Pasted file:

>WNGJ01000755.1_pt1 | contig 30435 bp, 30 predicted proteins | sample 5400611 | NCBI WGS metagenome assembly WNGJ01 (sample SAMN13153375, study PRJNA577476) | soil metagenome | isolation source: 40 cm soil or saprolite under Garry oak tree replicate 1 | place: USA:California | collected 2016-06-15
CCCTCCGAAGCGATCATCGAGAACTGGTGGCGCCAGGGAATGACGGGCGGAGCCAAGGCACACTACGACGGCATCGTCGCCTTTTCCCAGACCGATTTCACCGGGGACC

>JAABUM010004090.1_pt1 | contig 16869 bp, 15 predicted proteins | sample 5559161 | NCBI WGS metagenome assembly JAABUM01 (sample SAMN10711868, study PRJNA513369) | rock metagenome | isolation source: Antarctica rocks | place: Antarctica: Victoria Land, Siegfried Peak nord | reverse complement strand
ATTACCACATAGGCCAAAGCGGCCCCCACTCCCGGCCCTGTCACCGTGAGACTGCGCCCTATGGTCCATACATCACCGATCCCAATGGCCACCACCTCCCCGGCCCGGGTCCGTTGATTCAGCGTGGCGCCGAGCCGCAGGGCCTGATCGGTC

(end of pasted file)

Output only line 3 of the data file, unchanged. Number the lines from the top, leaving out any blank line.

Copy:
>JAABUM010004090.1_pt1 | contig 16869 bp, 15 predicted proteins | sample 5559161 | NCBI WGS metagenome assembly JAABUM01 (sample SAMN10711868, study PRJNA513369) | rock metagenome | isolation source: Antarctica rocks | place: Antarctica: Victoria Land, Siegfried Peak nord | reverse complement strand